Mega Powerful Nitrate and Phosphate Remover - DIY! - Page 8
Tropical Fish

Tropical Fish Keeping - Aquarium fish care and resources » Saltwater Fish and Coral Reef Tanks » Beginner Saltwater Aquariums » Mega Powerful Nitrate and Phosphate Remover - DIY!

Mega Powerful Nitrate and Phosphate Remover - DIY!

This is a discussion on Mega Powerful Nitrate and Phosphate Remover - DIY! within the Beginner Saltwater Aquariums forums, part of the Saltwater Fish and Coral Reef Tanks category; --> "Jfdelacruz" on the RP site: "Johnt" on the UR site: "Jski711" on the RS site: "Keyaam" on the MASA site: "Labman" on the MD ...

Check out these saltwater fish profiles
Black And White Percula Clownfish
Black And White Percula Clownfish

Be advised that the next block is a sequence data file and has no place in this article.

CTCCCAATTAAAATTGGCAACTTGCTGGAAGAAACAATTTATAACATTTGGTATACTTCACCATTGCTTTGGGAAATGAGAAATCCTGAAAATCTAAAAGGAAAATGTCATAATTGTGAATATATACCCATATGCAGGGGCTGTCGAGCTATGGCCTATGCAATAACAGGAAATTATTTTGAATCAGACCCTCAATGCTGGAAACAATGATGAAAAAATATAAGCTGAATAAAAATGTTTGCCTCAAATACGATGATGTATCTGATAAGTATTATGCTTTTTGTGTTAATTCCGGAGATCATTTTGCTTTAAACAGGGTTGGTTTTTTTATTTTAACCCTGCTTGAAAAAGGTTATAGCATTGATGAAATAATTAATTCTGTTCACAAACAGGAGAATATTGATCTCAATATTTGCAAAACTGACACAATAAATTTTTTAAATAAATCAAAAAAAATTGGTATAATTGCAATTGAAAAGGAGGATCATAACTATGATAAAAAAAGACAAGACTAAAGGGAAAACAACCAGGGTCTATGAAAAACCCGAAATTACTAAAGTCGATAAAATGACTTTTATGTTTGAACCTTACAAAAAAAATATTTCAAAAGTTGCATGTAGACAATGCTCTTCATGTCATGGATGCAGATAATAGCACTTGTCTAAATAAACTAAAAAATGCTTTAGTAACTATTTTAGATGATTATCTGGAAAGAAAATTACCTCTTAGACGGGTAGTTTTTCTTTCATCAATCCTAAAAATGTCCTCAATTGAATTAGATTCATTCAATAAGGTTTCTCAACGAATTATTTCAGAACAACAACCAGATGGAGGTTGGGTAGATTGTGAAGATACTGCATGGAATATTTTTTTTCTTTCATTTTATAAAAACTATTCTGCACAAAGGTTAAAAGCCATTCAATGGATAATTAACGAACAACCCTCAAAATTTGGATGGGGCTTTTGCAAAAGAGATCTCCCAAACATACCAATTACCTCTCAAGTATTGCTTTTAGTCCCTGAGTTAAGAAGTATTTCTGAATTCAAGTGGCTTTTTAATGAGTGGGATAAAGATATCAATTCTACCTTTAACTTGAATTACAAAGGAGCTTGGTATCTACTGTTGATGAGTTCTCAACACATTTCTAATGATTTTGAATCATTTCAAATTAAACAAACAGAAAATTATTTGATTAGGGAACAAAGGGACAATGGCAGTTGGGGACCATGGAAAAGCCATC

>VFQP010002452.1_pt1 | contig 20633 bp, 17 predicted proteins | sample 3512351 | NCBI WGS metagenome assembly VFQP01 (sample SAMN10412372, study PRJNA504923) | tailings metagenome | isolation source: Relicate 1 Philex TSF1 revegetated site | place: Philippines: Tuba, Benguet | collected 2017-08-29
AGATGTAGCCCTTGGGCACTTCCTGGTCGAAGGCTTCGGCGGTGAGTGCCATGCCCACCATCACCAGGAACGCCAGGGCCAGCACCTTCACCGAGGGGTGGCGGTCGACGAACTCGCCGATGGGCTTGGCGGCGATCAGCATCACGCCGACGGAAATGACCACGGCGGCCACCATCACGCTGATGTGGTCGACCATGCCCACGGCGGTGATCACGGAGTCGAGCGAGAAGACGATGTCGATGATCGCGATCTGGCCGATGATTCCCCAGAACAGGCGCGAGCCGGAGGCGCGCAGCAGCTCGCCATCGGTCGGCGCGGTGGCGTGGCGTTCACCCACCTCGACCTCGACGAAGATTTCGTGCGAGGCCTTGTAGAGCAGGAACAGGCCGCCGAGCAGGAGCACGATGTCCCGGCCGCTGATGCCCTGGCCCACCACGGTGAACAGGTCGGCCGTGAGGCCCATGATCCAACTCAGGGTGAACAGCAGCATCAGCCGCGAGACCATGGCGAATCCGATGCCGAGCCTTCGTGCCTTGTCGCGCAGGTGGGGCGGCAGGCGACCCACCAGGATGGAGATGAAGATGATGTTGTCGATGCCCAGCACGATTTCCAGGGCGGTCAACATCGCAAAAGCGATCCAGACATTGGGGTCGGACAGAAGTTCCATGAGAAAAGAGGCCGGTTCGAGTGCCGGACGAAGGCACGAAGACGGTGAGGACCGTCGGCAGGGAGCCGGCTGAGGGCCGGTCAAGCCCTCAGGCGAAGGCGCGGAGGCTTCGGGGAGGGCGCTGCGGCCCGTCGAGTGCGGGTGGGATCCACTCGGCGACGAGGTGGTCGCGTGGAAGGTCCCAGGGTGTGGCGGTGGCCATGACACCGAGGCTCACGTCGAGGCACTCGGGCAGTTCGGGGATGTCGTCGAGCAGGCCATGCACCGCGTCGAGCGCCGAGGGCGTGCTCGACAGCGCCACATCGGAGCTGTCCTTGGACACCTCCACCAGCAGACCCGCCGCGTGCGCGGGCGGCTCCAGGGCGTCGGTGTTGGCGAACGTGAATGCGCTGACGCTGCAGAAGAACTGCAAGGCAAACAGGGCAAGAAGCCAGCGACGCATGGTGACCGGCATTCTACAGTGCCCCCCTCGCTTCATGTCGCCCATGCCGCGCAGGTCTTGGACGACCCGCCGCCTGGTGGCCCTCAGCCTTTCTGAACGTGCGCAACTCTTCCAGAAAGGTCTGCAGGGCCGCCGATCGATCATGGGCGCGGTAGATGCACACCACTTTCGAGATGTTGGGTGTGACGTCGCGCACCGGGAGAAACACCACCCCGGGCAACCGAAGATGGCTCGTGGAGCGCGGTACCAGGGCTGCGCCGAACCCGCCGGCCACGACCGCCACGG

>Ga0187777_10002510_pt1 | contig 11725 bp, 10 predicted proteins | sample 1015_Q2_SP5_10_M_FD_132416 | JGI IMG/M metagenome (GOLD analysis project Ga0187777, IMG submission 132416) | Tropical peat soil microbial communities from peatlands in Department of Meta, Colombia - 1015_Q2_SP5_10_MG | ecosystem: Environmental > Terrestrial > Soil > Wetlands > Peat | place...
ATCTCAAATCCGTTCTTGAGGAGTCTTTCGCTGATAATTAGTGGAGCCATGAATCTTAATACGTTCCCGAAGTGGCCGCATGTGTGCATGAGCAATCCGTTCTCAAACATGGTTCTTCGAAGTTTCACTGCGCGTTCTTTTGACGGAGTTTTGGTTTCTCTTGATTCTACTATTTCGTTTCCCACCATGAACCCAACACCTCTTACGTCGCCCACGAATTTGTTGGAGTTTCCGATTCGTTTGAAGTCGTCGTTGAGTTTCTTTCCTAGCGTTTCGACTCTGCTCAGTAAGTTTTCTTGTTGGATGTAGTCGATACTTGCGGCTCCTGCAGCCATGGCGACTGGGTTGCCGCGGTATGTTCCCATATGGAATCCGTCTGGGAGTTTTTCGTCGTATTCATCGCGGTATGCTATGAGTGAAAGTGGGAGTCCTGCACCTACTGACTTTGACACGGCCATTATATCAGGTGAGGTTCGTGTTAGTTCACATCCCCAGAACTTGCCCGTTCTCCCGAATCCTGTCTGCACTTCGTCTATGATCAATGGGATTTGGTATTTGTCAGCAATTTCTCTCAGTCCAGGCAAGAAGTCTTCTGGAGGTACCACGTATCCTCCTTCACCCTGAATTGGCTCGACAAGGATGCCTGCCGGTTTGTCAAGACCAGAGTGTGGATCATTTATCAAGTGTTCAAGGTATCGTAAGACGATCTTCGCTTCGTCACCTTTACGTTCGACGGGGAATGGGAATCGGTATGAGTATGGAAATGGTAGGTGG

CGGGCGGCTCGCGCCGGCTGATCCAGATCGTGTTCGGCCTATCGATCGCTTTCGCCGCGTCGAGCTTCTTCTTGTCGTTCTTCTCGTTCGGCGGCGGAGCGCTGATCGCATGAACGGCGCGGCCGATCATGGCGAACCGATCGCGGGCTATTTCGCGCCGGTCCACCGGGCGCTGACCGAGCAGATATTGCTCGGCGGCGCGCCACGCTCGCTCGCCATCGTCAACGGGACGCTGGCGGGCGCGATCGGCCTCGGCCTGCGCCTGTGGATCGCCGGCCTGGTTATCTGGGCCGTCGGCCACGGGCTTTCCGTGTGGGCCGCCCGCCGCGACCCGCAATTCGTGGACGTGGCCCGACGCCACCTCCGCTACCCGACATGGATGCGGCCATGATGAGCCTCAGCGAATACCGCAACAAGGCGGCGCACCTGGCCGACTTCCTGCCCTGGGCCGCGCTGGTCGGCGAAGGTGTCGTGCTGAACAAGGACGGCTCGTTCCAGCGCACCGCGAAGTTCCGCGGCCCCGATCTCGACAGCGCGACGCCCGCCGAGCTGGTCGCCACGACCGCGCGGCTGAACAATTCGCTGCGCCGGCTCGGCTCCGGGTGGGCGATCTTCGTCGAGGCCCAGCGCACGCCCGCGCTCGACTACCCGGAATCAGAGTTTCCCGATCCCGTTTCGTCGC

Porcupine Puffer
Porcupine Puffer
Reply
LinkBack Thread Tools vBmenu Seperating Image Search this Thread vBmenu Seperating Image
Mega Powerful Nitrate and Phosphate Remover - DIY!
Old 11-16-2008, 02:04 AM   #71
 
SantaMonica's Avatar
 
"Jfdelacruz" on the RP site:









"Johnt" on the UR site:






"Jski711" on the RS site:









"Keyaam" on the MASA site:






"Labman" on the MD site:









"Minzuk" on the UR site:






"Mrobo770131" on the UR site:

SantaMonica is offline   Reply With Quote
Old 11-16-2008, 02:05 AM   #72
 
SantaMonica's Avatar
 








"Obet_carlos" on the RP site:









"Pneumaticbetta" on the RS site:









"Rayjneal" on the SWF site:







"Tenpaullon" on the RP site:







SantaMonica is offline   Reply With Quote
Old 11-16-2008, 02:05 AM   #73
 
SantaMonica's Avatar
 
"Todj2002" on the SWF site:


















"Tom" on the RP site:












"Worley" on the AS site:




SantaMonica is offline   Reply With Quote
Old 11-16-2008, 07:12 PM   #74
 
Kellsindell's Avatar
 
It's becoming quite a trend. Perhaps i'm better off with this then a skimmer? it would be the intake from the main tank right? I would only need 2 sections for this in the Sump/refuge?